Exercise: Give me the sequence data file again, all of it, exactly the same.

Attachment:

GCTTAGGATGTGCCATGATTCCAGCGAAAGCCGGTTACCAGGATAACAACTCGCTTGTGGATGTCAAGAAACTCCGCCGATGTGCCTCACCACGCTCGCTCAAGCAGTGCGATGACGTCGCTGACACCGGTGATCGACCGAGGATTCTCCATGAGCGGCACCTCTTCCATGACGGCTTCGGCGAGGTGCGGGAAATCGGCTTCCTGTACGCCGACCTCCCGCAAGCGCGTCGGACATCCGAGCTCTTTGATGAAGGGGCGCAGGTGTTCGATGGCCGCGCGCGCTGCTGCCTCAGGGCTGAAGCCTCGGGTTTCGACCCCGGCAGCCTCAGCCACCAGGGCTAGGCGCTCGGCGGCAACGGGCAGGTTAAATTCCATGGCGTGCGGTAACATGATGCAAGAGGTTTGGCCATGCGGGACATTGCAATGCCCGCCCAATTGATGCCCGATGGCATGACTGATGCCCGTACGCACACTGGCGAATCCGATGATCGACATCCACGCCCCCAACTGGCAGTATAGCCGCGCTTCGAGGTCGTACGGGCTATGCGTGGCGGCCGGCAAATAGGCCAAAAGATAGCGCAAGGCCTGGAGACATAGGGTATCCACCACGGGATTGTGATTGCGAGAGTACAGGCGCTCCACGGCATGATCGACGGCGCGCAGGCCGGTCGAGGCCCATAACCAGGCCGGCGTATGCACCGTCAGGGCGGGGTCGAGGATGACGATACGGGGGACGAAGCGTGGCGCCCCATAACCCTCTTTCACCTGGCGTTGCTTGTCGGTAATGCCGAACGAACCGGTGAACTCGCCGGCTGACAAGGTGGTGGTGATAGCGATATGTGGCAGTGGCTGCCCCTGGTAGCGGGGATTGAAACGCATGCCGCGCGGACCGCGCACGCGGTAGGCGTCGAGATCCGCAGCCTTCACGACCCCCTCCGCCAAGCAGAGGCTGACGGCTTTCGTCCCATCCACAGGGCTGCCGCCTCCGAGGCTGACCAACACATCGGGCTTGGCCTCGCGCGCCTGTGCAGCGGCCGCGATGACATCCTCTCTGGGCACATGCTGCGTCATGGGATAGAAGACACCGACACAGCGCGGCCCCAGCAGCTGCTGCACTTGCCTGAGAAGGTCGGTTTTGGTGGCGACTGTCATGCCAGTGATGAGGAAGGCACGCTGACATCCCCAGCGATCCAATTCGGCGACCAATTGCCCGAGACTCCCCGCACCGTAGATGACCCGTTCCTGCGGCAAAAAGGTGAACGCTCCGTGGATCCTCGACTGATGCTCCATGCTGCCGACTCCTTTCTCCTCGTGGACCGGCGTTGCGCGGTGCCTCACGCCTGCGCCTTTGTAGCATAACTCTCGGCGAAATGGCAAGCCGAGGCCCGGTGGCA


GCTTAGGATGTGCCATGATTCCAGCGAAAGCCGGTTACCAGGATAACAACTCGCTTGTGGATGTCAAGAAACTCCGCCGATGTGCCTCACCACGCTCGCTCAAGCAGTGCGATGACGTCGCTGACACCGGTGATCGACCGAGGATTCTCCATGAGCGGCACCTCTTCCATGACGGCTTCGGCGAGGTGCGGGAAATCGGCTTCCTGTACGCCGACCTCCCGCAAGCGCGTCGGACATCCGAGCTCTTTGATGAAGGGGCGCAGGTGTTCGATGGCCGCGCGCGCTGCTGCCTCAGGGCTGAAGCCTCGGGTTTCGACCCCGGCAGCCTCAGCCACCAGGGCTAGGCGCTCGGCGGCAACGGGCAGGTTAAATTCCATGGCGTGCGGTAACATGATGCAAGAGGTTTGGCCATGCGGGACATTGCAATGCCCGCCCAATTGATGCCCGATGGCATGACTGATGCCCGTACGCACACTGGCGAATCCGATGATCGACATCCACGCCCCCAACTGGCAGTATAGCCGCGCTTCGAGGTCGTACGGGCTATGCGTGGCGGCCGGCAAATAGGCCAAAAGATAGCGCAAGGCCTGGAGACATAGGGTATCCACCACGGGATTGTGATTGCGAGAGTACAGGCGCTCCACGGCATGATCGACGGCGCGCAGGCCGGTCGAGGCCCATAACCAGGCCGGCGTATGCACCGTCAGGGCGGGGTCGAGGATGACGATACGGGGGACGAAGCGTGGCGCCCCATAACCCTCTTTCACCTGGCGTTGCTTGTCGGTAATGCCGAACGAACCGGTGAACTCGCCGGCTGACAAGGTGGTGGTGATAGCGATATGTGGCAGTGGCTGCCCCTGGTAGCGGGGATTGAAACGCATGCCGCGCGGACCGCGCACGCGGTAGGCGTCGAGATCCGCAGCCTTCACGACCCCCTCCGCCAAGCAGAGGCTGACGGCTTTCGTCCCATCCACAGGGCTGCCGCCTCCGAGGCTGACCAACACATCGGGCTTGGCCTCGCGCGCCTGTGCAGCGGCCGCGATGACATCCTCTCTGGGCACATGCTGCGTCATGGGATAGAAGACACCGACACAGCGCGGCCCCAGCAGCTGCTGCACTTGCCTGAGAAGGTCGGTTTTGGTGGCGACTGTCATGCCAGTGATGAGGAAGGCACGCTGACATCCCCAGCGATCCAATTCGGCGACCAATTGCCCGAGACTCCCCGCACCGTAGATGACCCGTTCCTGCGGCAAAAAGGTGAACGCTCCGTGGATCCTCGACTGATGCTCCATGCTGCCGACTCCTTTCTCCTCGTGGACCGGCGTTGCGCGGTGCCTCACGCCTGCGCCTTTGTAGCATAACTCTCGGCGAAATGGCAAGCCGAGGCCCGGTGGCA